1 8oz jar pesto (i used homemade, you can use storebought)

1 package frozen dumplings (mine are the noodle dumplings – 16 servings worth)

In a large soup pot, add the chopped onion and garlic and cook over medium heat until onion is almost translucent. Add the chicken broth and all of the pesto, stirring to combine. Bring to a boil and add the frozen dumplings (or your wide egg noodles or drop dumplings), cooking according to package directions. Once dumplings are cooked, add in the chicken and stir to incorporate. Serve & enjoy!

Easy peasy.

North Pole Cupcakes

17 Nov

Yep, you read that right – North Pole Cupcakes. You don’t even need to be at the North Pole to make them! I made these last Christmas and they were a total hit! And while they look like they may be a little involved, they really are very simple!

Bake up your favorite cupcake recipe – whatever type you like. For mine I made a devils food – from a box mix of course – and then I whipped up some vanilla buttercream – you can use any icing you like that falls into the white icing family. Decorate the cupcakes with the icing, roughly to resemble ‘snow’, and sprinkle with large white sugar crystals to make the ‘snow’ glisten.

Break the hook off of enough candy canes – one for each cupcake – and push into the center of the cupcake, broken end down.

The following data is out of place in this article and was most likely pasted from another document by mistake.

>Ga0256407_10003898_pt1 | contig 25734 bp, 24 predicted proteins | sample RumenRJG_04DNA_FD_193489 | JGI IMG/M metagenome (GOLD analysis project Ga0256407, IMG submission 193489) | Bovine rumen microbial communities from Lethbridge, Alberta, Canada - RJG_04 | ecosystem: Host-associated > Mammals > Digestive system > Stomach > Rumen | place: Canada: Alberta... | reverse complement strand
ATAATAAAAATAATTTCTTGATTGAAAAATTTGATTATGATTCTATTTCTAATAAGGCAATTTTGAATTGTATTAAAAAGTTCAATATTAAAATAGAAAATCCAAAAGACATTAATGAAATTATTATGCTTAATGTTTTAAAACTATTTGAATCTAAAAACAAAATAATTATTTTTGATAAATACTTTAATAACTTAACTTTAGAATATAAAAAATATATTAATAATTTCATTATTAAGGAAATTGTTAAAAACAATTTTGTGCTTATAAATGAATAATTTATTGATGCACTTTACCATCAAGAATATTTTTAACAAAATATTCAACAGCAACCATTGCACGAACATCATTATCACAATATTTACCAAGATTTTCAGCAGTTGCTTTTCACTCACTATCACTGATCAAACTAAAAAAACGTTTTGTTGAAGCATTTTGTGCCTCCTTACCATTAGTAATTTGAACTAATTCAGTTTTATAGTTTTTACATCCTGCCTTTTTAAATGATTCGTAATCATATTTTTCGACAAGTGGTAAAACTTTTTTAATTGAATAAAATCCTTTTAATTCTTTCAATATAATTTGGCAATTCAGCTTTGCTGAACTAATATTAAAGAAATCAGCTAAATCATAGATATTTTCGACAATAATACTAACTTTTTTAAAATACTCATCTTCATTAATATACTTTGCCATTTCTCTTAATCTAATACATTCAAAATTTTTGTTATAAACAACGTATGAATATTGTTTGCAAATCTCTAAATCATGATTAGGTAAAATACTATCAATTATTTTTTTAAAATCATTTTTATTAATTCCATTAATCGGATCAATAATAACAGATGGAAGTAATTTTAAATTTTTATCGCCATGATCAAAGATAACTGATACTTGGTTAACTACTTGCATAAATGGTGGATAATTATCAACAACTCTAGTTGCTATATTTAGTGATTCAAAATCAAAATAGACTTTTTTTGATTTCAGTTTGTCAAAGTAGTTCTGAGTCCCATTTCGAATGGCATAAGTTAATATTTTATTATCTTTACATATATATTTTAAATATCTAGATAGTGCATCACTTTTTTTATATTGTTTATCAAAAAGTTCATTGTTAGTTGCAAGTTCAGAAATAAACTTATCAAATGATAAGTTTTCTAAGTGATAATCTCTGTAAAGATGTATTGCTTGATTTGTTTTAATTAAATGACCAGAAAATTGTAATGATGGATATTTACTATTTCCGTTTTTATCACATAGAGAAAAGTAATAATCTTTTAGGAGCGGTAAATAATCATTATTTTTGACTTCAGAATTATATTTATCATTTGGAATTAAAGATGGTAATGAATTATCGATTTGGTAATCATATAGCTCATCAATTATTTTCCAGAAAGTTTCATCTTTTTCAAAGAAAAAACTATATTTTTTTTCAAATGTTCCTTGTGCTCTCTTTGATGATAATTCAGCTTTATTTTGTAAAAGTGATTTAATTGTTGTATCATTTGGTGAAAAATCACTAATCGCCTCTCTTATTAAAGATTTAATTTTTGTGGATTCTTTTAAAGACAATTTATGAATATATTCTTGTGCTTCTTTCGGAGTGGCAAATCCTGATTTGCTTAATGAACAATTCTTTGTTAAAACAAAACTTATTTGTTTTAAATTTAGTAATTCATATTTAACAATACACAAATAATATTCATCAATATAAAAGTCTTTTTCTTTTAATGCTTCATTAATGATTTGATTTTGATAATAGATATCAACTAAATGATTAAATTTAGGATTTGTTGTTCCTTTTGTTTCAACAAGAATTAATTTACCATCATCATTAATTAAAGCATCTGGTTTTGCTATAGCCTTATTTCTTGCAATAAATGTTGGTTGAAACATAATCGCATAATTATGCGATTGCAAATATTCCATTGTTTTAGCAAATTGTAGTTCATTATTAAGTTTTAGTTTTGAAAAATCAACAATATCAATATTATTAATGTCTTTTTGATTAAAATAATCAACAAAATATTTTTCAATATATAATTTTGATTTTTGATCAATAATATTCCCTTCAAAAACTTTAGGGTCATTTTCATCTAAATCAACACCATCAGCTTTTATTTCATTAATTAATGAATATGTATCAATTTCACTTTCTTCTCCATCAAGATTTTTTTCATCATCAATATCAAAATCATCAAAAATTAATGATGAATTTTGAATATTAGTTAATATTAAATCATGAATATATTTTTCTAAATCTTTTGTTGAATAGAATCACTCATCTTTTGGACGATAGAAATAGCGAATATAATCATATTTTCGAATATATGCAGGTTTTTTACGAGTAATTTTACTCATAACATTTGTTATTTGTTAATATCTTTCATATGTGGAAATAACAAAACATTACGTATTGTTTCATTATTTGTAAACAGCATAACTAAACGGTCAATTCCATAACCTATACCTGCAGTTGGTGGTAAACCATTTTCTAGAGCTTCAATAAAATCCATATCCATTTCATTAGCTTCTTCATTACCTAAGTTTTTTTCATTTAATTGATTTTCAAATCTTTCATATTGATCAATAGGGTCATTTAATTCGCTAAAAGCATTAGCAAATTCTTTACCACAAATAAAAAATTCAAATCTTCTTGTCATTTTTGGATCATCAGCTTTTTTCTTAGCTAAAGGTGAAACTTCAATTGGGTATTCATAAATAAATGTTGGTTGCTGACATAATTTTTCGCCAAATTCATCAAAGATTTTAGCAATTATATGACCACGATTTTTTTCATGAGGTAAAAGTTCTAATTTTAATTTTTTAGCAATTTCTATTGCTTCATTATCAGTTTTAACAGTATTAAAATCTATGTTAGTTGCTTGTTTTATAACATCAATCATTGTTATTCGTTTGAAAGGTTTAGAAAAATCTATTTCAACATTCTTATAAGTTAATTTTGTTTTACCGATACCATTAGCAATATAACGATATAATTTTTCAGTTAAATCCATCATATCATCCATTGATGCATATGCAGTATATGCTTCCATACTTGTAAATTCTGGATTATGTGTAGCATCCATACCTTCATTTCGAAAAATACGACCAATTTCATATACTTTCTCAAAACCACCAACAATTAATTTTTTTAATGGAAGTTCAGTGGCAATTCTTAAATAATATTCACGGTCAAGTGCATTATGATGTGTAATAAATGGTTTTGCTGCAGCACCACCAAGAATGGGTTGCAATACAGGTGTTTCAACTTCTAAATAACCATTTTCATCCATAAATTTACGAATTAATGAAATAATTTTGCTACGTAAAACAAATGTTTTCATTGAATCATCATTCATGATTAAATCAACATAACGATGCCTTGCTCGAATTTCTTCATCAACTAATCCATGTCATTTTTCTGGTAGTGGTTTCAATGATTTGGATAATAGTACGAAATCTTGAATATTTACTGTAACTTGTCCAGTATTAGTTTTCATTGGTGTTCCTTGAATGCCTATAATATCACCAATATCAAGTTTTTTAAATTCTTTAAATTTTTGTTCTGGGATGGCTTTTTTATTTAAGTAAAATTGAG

Pick out some red sixlets – again, enough for all of your cupcakes. Make up a glue out of meringue powder and water and place a red sixlet on the top of the candy canes with a little spot of the meringue glue. Let the meringue dry, and tape a little North Pole sign on the front and serve!

What you will need:

cupcakes – use a box mix and follow directions

1 icing recipe – in the white icing family

white decorator sugar crystals

enough candy canes to have one per cupcake

red sixlets for the tops of the poles

meringue powder + water for the ‘glue’

a small North Pole sign for each candy cane pole

people to share them with

North Pole Cupcakes

Sunday Suppers: Zuppa Toscana

15 Nov

We first had this soup at Olive Garden – it’s hearty, wholesome, and I knew I could make something like it without much effort and in under an hour!

It’s a creamy broth, and on the day I made it, I didn’t have any milk in the house! None in the fridge, no condensed milk on the shelves. So I worked with what I had! This is my take on the classic italian recipes out there. I loved it – it was warm and filling with a flavor filled broth that was great sopped up with some Pennsylvania Cheddar Bread!